Advice of Crop, Supply, Receipts and Exports. (pp 34-35)
Advice of Ships and Freights. (pp 35-36)
Advice of Drafts and Standing of Firms. (pp37-38)
Sundries. (sentence fragments, e.g.,
all right, and
Scientific / Divide into lots. (pp39-40)
Code [of abbreviations to be used in business telegrams, by W. W. Biggs] cotton London
Bodleian 25789 d. 151
combined BL and Bodleian information as follows:
Physical Description: xi, 85 p. ; 4º.
BL Shelfmark: General Reference Collection 8247.g.25.
abbreviated code pp 1-22 and a
constructive code pp 23-85. The division recalls the structure of nautical signal codes, with one, two, three (and so on) flag vocabularies, with the easier-to-work-up vocabularies reserved for time-critical messages. The abbreviated code is for quick assembly of orders, firm offers and bids.
species of cipher and other details in the original. The typographic presentation of the Index, and elsewhere throughout the book, is exemplary.
chapter, section title, comments
ciphers i – ix
all cipher words
x – xi
General (topical) Index
Examples provide for quotations for 1, 2, 3, 4, 5 and even six classes, by expressing quote for first grade, and differences from that for each of the succeeding (and progressively lesser) grades. Suggests that figures can be cabled as such (which was probably not safe).
Quotations. (phrases) (p27)
Consists of an
I assembled my own table of contents (below), without reference to that in the book, as a means of carefully examining every section of this code. Subsequently I adjusted my version to incorporate the
Not having examined physical copies of this code, I cannot account for missing pages, e.g., pages 3 – 6.
|pages x and xi Biggs Code (1871)
|1 – 2||Abbreviated Code
East to West — Current phrases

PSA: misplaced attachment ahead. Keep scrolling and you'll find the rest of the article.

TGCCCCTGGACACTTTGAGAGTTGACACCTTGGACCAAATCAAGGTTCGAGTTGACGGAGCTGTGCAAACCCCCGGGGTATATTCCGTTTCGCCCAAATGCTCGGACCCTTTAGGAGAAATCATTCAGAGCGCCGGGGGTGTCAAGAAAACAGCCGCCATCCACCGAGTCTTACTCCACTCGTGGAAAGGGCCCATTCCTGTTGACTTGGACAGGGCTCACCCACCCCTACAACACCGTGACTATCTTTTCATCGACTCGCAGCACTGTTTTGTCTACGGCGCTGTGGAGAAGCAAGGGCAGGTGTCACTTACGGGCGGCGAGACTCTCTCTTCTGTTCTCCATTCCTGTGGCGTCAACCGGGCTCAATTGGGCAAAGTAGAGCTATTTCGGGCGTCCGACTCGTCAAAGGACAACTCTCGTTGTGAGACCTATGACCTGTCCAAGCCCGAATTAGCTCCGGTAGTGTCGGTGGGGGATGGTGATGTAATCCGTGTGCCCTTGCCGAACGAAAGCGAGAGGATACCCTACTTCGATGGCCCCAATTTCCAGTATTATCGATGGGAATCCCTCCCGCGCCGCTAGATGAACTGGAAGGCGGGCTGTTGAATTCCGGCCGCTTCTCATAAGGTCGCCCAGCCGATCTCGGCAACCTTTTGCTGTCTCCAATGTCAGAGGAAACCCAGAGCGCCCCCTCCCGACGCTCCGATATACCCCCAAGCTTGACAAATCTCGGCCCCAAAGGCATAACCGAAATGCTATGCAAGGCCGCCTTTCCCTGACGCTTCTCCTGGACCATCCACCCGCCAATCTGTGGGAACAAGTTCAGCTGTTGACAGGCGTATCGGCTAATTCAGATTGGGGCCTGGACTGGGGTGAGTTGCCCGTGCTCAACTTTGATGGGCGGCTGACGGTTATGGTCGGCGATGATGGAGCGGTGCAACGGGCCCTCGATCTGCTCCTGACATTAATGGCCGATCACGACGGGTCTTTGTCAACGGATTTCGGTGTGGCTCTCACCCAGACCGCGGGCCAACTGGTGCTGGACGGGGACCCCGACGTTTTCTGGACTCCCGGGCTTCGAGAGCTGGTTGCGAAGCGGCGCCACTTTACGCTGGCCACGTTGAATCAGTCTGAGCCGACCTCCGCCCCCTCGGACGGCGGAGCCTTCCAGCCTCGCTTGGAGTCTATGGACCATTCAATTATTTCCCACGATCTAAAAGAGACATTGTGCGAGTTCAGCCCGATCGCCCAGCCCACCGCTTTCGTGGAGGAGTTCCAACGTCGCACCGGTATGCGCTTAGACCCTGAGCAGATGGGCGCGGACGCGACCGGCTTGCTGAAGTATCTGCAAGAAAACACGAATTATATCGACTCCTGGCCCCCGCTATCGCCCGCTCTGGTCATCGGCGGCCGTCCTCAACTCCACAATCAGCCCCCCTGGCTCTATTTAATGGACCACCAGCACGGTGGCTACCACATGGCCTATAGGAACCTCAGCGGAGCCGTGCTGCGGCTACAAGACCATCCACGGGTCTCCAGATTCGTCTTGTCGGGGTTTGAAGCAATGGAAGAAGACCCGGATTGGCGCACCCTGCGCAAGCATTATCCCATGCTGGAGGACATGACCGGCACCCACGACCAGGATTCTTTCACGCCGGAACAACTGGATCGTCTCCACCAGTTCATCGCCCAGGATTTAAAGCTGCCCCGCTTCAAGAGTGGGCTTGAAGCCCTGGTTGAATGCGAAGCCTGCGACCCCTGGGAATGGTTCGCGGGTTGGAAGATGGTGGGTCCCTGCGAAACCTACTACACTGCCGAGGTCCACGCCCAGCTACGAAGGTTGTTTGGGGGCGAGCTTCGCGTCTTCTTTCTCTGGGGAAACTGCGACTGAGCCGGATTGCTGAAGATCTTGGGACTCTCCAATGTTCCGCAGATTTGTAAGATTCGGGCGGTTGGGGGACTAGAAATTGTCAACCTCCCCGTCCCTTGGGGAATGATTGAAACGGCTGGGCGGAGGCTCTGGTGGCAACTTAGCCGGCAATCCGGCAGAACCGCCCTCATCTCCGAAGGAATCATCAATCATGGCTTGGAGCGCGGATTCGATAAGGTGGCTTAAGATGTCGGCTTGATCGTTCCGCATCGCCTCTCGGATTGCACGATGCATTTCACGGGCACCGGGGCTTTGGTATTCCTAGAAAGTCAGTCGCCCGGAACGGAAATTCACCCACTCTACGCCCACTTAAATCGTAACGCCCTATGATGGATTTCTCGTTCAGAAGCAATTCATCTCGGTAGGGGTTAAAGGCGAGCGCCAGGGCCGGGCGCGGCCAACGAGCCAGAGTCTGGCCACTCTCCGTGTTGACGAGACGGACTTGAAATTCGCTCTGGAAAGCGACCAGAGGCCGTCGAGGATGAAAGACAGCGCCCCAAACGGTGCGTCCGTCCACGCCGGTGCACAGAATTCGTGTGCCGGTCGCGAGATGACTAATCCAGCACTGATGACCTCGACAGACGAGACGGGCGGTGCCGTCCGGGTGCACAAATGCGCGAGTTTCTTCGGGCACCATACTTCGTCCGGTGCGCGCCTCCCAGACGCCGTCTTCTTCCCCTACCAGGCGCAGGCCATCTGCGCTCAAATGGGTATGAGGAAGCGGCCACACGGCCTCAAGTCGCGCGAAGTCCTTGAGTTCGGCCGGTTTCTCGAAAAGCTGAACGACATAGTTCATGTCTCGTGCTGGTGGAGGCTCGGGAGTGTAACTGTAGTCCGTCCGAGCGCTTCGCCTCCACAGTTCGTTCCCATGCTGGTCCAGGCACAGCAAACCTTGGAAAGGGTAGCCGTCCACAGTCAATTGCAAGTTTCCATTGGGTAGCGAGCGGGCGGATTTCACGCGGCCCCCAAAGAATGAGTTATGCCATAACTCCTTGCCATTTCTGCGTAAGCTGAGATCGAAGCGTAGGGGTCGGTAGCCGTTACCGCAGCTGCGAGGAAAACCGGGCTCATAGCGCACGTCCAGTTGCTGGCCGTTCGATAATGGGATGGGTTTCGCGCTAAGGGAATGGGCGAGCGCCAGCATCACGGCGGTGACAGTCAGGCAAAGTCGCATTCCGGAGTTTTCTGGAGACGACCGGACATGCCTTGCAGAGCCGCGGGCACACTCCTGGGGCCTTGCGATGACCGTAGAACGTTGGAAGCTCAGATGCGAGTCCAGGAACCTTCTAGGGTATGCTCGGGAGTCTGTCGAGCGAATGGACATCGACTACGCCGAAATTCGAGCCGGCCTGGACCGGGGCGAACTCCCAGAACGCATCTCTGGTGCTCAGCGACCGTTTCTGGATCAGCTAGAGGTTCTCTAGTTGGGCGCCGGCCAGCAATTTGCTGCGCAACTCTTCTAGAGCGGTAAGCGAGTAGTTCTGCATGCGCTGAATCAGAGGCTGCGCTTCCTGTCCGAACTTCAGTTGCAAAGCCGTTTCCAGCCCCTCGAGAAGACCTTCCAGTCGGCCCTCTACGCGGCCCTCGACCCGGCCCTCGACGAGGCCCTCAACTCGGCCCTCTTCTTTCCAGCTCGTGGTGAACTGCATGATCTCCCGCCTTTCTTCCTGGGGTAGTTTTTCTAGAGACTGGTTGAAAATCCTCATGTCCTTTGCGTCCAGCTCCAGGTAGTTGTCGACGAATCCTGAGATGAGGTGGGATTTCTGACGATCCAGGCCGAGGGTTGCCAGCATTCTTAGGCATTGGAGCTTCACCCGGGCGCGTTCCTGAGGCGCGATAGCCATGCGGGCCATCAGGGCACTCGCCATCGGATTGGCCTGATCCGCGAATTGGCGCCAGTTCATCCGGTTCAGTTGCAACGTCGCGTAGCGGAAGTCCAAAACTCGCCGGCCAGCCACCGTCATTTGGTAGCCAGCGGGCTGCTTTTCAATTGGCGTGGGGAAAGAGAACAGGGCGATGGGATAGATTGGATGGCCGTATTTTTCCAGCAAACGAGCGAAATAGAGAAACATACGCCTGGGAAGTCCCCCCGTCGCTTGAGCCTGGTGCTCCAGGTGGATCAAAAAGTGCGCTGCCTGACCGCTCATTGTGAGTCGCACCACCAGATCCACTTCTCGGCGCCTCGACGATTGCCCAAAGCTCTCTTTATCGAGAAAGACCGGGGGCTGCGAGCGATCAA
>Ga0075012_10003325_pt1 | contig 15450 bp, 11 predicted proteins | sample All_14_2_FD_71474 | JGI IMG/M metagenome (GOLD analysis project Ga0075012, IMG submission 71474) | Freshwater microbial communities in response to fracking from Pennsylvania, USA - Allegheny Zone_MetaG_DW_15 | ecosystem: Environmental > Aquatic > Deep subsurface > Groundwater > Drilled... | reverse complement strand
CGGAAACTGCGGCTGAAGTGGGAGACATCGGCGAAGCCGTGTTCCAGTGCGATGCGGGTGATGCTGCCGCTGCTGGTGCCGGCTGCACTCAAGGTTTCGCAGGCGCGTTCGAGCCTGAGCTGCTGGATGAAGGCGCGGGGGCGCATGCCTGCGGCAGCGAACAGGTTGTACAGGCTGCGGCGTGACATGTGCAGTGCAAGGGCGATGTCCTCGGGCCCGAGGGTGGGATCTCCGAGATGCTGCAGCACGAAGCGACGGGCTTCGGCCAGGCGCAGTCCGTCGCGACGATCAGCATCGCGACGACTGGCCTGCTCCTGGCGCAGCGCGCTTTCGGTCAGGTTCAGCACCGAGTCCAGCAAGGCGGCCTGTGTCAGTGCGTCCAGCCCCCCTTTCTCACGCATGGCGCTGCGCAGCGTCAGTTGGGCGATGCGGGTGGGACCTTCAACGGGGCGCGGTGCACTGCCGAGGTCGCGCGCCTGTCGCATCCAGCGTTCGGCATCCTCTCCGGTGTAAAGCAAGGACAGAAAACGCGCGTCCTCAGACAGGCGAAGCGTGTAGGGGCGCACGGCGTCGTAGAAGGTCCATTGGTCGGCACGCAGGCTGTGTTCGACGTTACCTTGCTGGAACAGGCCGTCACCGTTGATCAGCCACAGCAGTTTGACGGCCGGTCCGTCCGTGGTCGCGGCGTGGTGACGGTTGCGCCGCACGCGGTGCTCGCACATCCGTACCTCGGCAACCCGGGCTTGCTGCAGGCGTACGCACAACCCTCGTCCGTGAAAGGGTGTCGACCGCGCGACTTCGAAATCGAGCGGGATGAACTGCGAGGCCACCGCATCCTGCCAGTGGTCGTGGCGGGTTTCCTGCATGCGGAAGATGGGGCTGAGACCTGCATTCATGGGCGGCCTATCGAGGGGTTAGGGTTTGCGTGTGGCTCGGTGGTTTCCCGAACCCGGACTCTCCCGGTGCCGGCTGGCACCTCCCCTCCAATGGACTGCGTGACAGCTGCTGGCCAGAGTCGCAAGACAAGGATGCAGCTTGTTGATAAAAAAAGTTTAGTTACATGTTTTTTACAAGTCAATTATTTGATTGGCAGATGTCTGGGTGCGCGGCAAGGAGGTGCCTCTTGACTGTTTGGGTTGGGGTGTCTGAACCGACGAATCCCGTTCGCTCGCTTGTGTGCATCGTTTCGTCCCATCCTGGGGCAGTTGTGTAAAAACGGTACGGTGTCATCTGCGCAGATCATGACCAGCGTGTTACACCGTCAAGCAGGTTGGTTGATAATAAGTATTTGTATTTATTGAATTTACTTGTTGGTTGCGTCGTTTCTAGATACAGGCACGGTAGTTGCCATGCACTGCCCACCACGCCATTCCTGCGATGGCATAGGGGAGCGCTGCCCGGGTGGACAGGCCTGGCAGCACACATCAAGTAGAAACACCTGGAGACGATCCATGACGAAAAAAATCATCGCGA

|verbs whose initial is
|7 – 12||Abbreviated Code
West to East — Current phrases
We have bought...
|verbs whose initial is
The Abbreviated Code would involve use of three ciphers:
Abandon / Buy for
[unnamed account — John ?] 100 bales average Middling shipment from Savannah if at
(for example) Beatrice / 6 3/8 or 10 3/8 pence (per pound), using the price that is consistent with current market. The presentation of two (and even three) prices for a single cipher is called a
partical prices, and is commonly found in commodities codes.
|First page of
Abbreviated Codeand p72
prices(cropped; not spread), from Biggs Code (1871)
|13, 18, 18A, 18B||About Firm Offers — East to West
for reply day after to-morrow
|verbs whose initial is
|19 – 20||Market Bids — East to West||verbs whose initial is an
|21 – 22||Replies to Market Bids — West to East
|verbs whose initial is an
|23||I I||General Instructions; Orders going West|
|25||I II||Alterations of prices, quantities, —...||deities (heavenly)|
|26||I III||Questions, replacements, &c.||deities (infernal)|
|27||I IV||Acknowledging orders — West to East.||musical instruments|
|28||II I||Firm offers — West to East.||birds|
|29||II II||Firm offers — East to West.||minerals|
|30||III I||Bids — East to West.||insects|
|31 – 32||III II||Sales and bids acknowledged — West to East.||rivers (English)|
|33||IV I||Consignments — West to East.||fishes|
|34||IV II||Instructions for consigments — West to East.||fishes|
|35||IV II||continued. Instructions — for cotton at Liverpool.
Discretion Signalsat bottom of page.